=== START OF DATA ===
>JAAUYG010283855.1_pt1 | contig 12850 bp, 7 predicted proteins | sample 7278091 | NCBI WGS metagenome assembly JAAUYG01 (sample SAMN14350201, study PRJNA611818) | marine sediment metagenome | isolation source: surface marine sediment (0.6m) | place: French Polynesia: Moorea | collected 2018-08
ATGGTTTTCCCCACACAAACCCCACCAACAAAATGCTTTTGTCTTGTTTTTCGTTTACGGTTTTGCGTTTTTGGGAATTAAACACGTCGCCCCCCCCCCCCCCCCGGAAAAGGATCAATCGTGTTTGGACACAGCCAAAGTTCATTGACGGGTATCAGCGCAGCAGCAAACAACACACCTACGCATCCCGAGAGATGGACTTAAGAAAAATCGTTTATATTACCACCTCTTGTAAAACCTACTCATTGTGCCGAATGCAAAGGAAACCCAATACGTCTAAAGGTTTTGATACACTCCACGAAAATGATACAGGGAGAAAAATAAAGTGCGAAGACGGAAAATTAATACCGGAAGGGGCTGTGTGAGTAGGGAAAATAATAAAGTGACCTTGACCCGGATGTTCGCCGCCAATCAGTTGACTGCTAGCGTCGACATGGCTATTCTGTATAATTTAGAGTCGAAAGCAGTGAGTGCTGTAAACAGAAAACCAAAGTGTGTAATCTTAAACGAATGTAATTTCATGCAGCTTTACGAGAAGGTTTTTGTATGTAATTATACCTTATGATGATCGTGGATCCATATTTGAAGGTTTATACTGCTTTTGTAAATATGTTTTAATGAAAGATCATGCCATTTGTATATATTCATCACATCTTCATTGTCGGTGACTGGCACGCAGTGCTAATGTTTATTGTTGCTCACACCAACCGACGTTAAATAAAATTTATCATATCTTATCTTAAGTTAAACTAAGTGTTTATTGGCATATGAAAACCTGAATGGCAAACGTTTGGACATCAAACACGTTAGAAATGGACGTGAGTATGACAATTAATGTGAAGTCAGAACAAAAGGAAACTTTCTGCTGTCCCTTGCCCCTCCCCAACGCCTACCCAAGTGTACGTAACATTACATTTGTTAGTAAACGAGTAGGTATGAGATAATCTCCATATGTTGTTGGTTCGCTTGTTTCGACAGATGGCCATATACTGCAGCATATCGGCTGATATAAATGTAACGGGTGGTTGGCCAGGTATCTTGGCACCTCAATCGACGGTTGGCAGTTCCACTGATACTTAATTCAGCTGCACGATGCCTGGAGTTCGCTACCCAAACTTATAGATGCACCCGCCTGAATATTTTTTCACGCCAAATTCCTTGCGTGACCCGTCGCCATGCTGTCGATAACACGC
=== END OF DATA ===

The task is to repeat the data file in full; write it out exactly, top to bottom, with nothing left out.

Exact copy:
>JAAUYG010283855.1_pt1 | contig 12850 bp, 7 predicted proteins | sample 7278091 | NCBI WGS metagenome assembly JAAUYG01 (sample SAMN14350201, study PRJNA611818) | marine sediment metagenome | isolation source: surface marine sediment (0.6m) | place: French Polynesia: Moorea | collected 2018-08
ATGGTTTTCCCCACACAAACCCCACCAACAAAATGCTTTTGTCTTGTTTTTCGTTTACGGTTTTGCGTTTTTGGGAATTAAACACGTCGCCCCCCCCCCCCCCCCGGAAAAGGATCAATCGTGTTTGGACACAGCCAAAGTTCATTGACGGGTATCAGCGCAGCAGCAAACAACACACCTACGCATCCCGAGAGATGGACTTAAGAAAAATCGTTTATATTACCACCTCTTGTAAAACCTACTCATTGTGCCGAATGCAAAGGAAACCCAATACGTCTAAAGGTTTTGATACACTCCACGAAAATGATACAGGGAGAAAAATAAAGTGCGAAGACGGAAAATTAATACCGGAAGGGGCTGTGTGAGTAGGGAAAATAATAAAGTGACCTTGACCCGGATGTTCGCCGCCAATCAGTTGACTGCTAGCGTCGACATGGCTATTCTGTATAATTTAGAGTCGAAAGCAGTGAGTGCTGTAAACAGAAAACCAAAGTGTGTAATCTTAAACGAATGTAATTTCATGCAGCTTTACGAGAAGGTTTTTGTATGTAATTATACCTTATGATGATCGTGGATCCATATTTGAAGGTTTATACTGCTTTTGTAAATATGTTTTAATGAAAGATCATGCCATTTGTATATATTCATCACATCTTCATTGTCGGTGACTGGCACGCAGTGCTAATGTTTATTGTTGCTCACACCAACCGACGTTAAATAAAATTTATCATATCTTATCTTAAGTTAAACTAAGTGTTTATTGGCATATGAAAACCTGAATGGCAAACGTTTGGACATCAAACACGTTAGAAATGGACGTGAGTATGACAATTAATGTGAAGTCAGAACAAAAGGAAACTTTCTGCTGTCCCTTGCCCCTCCCCAACGCCTACCCAAGTGTACGTAACATTACATTTGTTAGTAAACGAGTAGGTATGAGATAATCTCCATATGTTGTTGGTTCGCTTGTTTCGACAGATGGCCATATACTGCAGCATATCGGCTGATATAAATGTAACGGGTGGTTGGCCAGGTATCTTGGCACCTCAATCGACGGTTGGCAGTTCCACTGATACTTAATTCAGCTGCACGATGCCTGGAGTTCGCTACCCAAACTTATAGATGCACCCGCCTGAATATTTTTTCACGCCAAATTCCTTGCGTGACCCGTCGCCATGCTGTCGATAACACGC